• In response to the mismatch between skills and jobs for young graduates, the government of Morocco has undertaken reforms of the higher education system through the 2009-2012 emergency plan, aiming to develop career paths that are better aligned with the needs of the private sector.21
  • While a growing number of young Moroccans believe that economic conditions are improving in their communities, compared to 2009, young Moroccans are less optimistic about improvements in their national economy. However, 86 percent of young Moroccans say they would be willing to start their own businesses if they were unemployed, perhaps reflecting the focus on self-employment and entrepreneurship in the country’s labor policy.22

1. Breaking new ground: Partnerships for decent work for youth. Youth Employment note prepared by the ILO Programme on Youth Employment for the February 2012 ECOSOC event on jobs for young people worldwide. Available at: www.ilo.org

2. Navtej Dhillon, Djavad Salehi-Isfahani, Paul Dyer, Tarik Yousef, Amina Fahmy, and Mary Kraetsch. Missed by the Boom, Hurt by the Bust: Making Markets Work for Young People in the Middle East: An Agenda for Policy Reform and Greater Regional Cooperation. Middle East Youth Initiative, A Joint Project of the Dubai School of Government & the Wolfensohn Center for Development at Brookings. May 2009. Available at: http://www.shababinclusion.org/content/document/detail/1352/.

3. Dhillon et al. 2009.

4. African Economic Outlook 2012: North African Countries. African Development Bank, Development Centre of the Organisation for Economic Co-operation and Development, United Nations Development Programme, United Nations Economic Commission for Africa. Available at: www.africaneconomicoutlook.org/en.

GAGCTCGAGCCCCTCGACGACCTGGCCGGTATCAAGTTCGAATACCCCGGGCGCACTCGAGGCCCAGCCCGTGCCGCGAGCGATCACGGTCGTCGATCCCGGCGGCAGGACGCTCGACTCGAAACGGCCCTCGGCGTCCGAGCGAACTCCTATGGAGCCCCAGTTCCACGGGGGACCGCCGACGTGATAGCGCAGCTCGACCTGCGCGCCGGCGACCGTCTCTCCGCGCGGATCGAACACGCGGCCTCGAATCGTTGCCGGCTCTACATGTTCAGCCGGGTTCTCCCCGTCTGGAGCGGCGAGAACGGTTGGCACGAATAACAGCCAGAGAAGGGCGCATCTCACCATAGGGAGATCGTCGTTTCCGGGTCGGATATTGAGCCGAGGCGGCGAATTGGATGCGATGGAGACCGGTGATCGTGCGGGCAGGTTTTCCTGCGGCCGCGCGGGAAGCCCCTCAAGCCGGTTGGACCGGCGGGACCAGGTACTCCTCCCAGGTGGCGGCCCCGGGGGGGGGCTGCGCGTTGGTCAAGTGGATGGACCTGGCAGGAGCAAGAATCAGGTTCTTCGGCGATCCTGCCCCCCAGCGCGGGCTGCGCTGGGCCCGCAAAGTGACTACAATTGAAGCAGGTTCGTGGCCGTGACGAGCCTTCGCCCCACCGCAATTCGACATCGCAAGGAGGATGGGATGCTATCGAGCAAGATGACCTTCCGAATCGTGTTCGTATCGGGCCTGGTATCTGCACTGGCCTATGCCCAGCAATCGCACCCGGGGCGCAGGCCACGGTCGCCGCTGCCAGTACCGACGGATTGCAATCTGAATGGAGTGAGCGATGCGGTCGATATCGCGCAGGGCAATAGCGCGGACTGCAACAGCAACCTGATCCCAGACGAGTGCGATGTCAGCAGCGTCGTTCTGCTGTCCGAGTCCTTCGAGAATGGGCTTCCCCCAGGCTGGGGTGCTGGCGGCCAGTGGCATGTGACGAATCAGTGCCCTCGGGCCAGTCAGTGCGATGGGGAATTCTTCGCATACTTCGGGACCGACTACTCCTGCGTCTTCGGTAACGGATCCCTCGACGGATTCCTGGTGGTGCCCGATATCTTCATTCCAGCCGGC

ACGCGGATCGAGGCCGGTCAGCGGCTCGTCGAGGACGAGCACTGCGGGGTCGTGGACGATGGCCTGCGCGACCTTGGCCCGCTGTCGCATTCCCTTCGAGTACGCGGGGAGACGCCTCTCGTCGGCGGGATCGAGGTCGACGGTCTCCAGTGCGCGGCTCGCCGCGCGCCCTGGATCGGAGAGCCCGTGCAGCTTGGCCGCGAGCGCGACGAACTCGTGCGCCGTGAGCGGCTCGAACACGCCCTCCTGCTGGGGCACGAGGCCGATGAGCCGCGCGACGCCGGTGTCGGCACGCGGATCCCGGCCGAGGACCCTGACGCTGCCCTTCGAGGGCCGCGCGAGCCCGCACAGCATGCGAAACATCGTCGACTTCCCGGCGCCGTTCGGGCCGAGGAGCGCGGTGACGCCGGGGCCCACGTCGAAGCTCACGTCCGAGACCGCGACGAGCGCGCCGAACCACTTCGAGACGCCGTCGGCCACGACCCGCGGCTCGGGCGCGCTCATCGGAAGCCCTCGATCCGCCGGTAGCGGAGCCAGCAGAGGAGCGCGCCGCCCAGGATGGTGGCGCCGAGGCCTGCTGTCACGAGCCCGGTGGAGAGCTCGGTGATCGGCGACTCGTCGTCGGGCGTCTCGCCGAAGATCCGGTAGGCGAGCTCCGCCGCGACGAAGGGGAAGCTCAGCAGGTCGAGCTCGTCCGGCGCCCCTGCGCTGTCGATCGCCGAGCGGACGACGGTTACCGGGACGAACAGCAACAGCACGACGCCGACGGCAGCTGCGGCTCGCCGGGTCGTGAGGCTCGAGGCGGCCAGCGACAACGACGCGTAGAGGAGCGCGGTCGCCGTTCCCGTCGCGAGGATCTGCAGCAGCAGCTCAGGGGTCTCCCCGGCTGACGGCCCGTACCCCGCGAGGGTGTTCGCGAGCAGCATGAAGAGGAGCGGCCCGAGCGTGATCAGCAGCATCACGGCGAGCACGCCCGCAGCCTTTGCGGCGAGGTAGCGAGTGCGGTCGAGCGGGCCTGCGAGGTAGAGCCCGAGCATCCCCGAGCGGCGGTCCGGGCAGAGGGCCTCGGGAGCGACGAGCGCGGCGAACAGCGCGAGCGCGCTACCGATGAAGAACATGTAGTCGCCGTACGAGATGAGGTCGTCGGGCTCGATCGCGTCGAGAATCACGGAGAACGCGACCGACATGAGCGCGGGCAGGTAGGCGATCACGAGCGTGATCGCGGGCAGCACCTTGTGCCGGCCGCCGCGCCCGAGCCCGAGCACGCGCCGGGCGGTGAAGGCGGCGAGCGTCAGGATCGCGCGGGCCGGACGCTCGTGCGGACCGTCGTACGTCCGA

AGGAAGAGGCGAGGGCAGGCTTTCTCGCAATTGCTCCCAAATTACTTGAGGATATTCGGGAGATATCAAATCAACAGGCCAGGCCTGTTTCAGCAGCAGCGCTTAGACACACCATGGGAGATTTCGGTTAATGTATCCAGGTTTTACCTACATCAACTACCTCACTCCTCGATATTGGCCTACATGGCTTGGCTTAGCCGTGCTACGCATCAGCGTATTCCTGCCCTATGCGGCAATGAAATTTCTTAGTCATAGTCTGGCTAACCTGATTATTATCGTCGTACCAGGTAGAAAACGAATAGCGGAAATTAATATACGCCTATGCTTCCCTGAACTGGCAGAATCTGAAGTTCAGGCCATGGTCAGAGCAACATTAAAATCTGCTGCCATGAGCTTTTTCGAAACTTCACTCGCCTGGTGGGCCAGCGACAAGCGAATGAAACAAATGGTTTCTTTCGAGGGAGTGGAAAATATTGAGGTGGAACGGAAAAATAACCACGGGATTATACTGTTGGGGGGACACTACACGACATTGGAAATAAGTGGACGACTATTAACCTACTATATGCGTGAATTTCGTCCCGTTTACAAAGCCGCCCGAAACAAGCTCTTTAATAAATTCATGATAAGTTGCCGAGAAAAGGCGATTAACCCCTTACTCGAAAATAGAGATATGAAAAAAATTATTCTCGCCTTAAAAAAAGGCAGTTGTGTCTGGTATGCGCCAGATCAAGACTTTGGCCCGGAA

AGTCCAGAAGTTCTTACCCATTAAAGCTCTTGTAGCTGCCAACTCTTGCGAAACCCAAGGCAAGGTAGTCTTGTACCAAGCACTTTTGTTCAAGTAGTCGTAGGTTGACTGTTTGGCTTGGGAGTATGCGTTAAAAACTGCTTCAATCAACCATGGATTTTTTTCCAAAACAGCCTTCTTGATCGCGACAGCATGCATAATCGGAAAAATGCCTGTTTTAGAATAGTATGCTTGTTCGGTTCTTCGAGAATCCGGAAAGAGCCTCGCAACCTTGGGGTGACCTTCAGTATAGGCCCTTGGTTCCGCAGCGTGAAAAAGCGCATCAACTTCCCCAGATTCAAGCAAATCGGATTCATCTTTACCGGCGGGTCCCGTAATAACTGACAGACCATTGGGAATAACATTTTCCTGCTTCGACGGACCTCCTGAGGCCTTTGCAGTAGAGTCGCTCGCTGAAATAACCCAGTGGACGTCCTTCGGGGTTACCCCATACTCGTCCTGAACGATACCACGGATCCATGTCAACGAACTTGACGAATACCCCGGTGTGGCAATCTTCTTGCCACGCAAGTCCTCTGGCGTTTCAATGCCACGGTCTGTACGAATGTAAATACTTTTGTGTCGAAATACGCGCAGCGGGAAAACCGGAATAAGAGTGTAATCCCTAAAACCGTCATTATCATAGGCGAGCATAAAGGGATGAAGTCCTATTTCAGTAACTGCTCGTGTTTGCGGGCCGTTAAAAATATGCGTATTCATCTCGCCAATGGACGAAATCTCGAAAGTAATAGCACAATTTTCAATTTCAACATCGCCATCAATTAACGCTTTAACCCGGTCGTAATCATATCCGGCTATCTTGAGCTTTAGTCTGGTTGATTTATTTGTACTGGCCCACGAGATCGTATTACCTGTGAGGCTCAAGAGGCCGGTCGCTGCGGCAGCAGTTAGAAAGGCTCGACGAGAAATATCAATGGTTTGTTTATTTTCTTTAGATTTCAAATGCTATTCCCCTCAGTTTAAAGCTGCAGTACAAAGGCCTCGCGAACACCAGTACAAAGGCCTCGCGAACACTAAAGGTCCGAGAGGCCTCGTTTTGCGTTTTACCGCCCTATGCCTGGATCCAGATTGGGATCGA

5. African Economic Outlook, 2012.

6. Dhillon et al. 2009.

7. African Economic Outlook, 2012.

8. Dhillon et al. 2009.

9. Dhillon et al. 2009.

10. African Economic Outlook, 2012.

11. Dhillon et al. 2009.

12. African Economic Outlook, 2012.

13. African Economic Outlook, 2012.

14. African Economic Outlook, 2012.

15. African Economic Outlook, 2012.

16. Youth Employment: Breaking Gender Barriers for Young Women and Men. International Labour Organization. 2008. Available at: http://www.ilo.org/youth.

17. Youth Employment: Breaking Gender Barriers for Young Women and Men. 2008. 

18. African Economic Outlook, 2012.

19. Morocco: A Country Factsheet on Youth Employment. 2011 Governing Council. Available at: www.ifad.org.  

20. Morocco: A Country Factsheet on Youth Employment.

21. African Economic Outlook, 2012.

22. The Silatech Index: Voices of Young Arabs. April 2011. Silatech and Gallup Inc. Available at: www.silatech.com.